Beethoven, like Mozart before him, was a true master of the variation form. He wrote a total of 21 sets of variations, ranging from short and relatively simple sets, to the massive and demanding Eroica and Diabelli variations.
The 33 Variations on a waltz by Anton Diabelli were composed in 1819 and revised in 1822/1823, and are dedicated to Antonie Brentano. This work, while dating from the time of his inward-looking late sonatas, represents Beethoven at his most inventive, humorous, and gleeful. The innocuous little theme by Diabelli is turned over, upside down, and inside out in all ways possible and impossible, producing a vast array of bewilderingly contrasting variations. Only Beethoven could culminate such a large work with an intense and driving fugue, and then tack on a mischievous minuet to end it, as if mocking his own achievement. The sheer demands placed on the performer make this a work that is suitable only for the greatest of pianists.
In 1795 Beethoven wrote two sets of variations on a couple of themes from Paisiello's La Molinara. One set is the double-duet "Nel Cor pių non mi sento", which is very famous and played many students in their first year of lessons. Wo0 69 is the lesser known - 9 Variations on "Quant'č pių bello (l'amor contadino)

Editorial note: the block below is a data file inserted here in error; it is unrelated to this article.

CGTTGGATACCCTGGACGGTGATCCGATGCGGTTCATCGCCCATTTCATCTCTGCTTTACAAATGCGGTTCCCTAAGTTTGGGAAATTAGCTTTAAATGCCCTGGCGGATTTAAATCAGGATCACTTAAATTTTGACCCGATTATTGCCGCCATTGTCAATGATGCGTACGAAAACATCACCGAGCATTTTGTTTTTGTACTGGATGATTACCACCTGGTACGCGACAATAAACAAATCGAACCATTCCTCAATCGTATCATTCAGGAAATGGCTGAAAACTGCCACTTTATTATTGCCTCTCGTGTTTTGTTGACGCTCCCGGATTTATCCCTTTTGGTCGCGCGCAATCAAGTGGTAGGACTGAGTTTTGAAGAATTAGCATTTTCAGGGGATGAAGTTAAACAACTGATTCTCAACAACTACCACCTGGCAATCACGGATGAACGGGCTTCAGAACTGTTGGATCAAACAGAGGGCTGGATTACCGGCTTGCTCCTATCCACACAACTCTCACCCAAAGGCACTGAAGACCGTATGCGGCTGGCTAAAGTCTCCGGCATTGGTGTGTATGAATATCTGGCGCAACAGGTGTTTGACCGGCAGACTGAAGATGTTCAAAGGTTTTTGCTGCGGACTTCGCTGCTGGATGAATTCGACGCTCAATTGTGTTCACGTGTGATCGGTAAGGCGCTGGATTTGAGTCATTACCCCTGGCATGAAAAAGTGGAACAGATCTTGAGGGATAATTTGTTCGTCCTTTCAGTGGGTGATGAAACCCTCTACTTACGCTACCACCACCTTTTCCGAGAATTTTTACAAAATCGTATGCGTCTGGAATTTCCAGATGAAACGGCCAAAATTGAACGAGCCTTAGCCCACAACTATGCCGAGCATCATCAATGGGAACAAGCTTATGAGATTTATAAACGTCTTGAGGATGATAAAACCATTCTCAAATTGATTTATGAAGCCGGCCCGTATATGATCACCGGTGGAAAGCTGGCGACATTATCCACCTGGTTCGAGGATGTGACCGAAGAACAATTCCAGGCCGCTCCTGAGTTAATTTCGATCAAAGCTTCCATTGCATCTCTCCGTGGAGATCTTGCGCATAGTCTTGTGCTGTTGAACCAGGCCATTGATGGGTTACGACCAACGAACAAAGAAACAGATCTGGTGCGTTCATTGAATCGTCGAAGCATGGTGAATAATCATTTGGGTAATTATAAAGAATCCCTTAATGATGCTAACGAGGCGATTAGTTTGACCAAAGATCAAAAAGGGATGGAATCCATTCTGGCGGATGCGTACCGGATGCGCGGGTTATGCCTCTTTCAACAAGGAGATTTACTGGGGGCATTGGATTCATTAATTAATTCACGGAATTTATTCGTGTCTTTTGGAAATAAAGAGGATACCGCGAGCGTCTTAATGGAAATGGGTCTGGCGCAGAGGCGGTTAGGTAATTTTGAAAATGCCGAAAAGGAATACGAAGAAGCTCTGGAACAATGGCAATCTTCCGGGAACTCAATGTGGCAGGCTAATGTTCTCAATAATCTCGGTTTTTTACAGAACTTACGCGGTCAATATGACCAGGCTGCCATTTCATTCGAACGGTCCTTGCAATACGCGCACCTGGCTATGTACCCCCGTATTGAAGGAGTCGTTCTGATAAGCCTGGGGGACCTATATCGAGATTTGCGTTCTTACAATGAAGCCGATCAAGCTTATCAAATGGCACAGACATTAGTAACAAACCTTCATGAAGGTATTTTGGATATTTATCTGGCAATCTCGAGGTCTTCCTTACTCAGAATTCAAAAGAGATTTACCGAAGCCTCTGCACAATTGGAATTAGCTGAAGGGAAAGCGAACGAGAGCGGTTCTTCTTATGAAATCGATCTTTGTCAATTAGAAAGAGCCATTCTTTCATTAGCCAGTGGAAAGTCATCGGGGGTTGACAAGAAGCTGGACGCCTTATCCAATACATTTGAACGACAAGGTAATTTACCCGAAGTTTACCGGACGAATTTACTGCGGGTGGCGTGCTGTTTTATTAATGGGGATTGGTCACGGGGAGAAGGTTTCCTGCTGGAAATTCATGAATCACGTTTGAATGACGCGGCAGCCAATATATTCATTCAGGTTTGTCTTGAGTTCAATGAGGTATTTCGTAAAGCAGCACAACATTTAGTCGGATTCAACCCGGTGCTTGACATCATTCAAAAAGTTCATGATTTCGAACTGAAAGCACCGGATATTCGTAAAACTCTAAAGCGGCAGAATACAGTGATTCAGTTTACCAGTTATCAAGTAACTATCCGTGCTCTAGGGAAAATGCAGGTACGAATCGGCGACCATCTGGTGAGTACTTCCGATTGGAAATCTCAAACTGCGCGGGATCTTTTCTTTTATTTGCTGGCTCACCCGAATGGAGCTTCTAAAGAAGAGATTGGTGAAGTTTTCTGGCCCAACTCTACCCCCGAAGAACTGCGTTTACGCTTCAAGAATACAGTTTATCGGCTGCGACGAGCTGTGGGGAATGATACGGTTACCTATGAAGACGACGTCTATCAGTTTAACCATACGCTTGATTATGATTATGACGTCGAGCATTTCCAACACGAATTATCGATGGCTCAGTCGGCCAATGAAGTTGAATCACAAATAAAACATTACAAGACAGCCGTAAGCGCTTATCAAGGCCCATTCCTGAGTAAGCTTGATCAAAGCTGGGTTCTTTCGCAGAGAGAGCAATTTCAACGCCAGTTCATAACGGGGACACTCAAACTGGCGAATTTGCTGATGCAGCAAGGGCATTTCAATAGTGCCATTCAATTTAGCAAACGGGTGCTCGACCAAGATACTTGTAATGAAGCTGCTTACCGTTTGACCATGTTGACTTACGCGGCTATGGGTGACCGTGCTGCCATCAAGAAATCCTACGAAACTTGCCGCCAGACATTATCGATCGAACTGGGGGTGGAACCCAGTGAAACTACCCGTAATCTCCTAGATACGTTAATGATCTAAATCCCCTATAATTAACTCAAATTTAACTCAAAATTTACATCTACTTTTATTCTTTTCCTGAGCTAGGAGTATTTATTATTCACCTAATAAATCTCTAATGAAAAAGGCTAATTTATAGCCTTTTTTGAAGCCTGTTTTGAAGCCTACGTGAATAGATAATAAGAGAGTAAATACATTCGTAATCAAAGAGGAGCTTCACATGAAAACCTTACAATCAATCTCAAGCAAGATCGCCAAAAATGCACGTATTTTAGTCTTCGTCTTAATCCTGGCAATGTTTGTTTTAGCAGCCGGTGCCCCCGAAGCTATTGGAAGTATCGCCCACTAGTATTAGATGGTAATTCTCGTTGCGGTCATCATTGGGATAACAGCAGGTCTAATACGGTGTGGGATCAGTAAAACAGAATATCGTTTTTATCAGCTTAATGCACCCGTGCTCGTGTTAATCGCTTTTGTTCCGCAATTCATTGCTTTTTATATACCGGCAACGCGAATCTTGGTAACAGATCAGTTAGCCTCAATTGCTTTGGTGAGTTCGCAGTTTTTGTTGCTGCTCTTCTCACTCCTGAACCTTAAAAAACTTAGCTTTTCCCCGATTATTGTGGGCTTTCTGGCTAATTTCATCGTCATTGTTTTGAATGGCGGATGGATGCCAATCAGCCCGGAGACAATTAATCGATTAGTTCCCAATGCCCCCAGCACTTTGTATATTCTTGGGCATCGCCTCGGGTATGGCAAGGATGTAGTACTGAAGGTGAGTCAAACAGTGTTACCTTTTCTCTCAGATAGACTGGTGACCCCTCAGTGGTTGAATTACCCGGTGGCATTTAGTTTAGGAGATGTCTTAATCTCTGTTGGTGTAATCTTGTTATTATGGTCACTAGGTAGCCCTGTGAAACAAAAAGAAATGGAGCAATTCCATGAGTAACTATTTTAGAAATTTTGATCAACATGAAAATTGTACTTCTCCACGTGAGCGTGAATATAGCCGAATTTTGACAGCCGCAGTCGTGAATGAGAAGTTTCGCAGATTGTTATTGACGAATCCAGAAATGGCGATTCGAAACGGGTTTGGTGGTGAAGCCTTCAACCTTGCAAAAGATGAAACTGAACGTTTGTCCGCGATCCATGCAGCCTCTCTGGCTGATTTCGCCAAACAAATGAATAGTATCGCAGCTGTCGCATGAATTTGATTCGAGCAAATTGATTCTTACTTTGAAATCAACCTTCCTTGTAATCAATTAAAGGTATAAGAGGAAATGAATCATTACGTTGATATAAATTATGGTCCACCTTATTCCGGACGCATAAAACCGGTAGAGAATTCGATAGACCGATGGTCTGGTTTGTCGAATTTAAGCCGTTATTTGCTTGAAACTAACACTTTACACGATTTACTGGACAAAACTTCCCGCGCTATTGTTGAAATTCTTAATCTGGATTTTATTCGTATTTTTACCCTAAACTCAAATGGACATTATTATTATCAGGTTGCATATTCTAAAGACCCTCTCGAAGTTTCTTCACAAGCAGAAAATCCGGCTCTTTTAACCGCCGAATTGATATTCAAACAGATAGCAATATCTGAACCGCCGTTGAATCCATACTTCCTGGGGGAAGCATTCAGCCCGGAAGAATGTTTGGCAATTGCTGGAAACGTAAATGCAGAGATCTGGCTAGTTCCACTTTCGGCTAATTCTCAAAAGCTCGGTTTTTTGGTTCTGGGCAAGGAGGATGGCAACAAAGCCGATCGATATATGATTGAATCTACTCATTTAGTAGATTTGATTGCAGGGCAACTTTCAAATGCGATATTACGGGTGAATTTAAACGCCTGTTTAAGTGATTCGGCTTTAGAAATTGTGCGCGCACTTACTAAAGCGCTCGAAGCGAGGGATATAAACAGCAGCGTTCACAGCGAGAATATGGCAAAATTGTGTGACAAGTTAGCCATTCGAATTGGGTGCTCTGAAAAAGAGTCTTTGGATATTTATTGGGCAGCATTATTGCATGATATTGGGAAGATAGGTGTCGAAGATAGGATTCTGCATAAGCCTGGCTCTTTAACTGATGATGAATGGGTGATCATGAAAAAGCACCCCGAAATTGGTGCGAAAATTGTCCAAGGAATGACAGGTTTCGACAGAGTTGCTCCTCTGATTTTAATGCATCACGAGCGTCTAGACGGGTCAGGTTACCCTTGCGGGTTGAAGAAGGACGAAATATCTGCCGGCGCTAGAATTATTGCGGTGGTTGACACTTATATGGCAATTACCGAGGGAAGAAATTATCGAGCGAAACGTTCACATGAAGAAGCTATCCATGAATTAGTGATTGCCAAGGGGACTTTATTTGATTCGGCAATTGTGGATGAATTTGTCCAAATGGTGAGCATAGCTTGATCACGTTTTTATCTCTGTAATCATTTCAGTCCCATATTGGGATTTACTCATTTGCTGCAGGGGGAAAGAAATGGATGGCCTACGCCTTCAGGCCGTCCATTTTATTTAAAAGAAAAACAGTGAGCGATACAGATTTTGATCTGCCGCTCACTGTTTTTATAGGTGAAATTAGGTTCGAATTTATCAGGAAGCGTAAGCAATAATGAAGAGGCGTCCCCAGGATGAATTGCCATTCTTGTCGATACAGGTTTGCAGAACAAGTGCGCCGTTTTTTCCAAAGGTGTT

33 Variations in C major on an Waltz by Diabelli, Op.120 (1819-1823)
||33 Variations in C major on an Waltz by Diabelli
32 Variations in C minor on an original theme, WoO 80 (1806)
|WoO 80||32 Variations in C minor on an original theme||11:05||Bertoli, M.|
|WoO 80||32 Variations in C minor on an original theme||11:27
|WoO 80||32 Variations in C minor on an original theme||11:30||Sinadinovic, D.|
Variations on themes from Paisiello's La Molinara, WoO 69/70 (1795)
|WoO 69||9 Variations on Paisiello's air Quanto e' bello l'amor contadino
|WoO 70||6 Variations on Paisiello's Nel cor piu non mi sento||6:01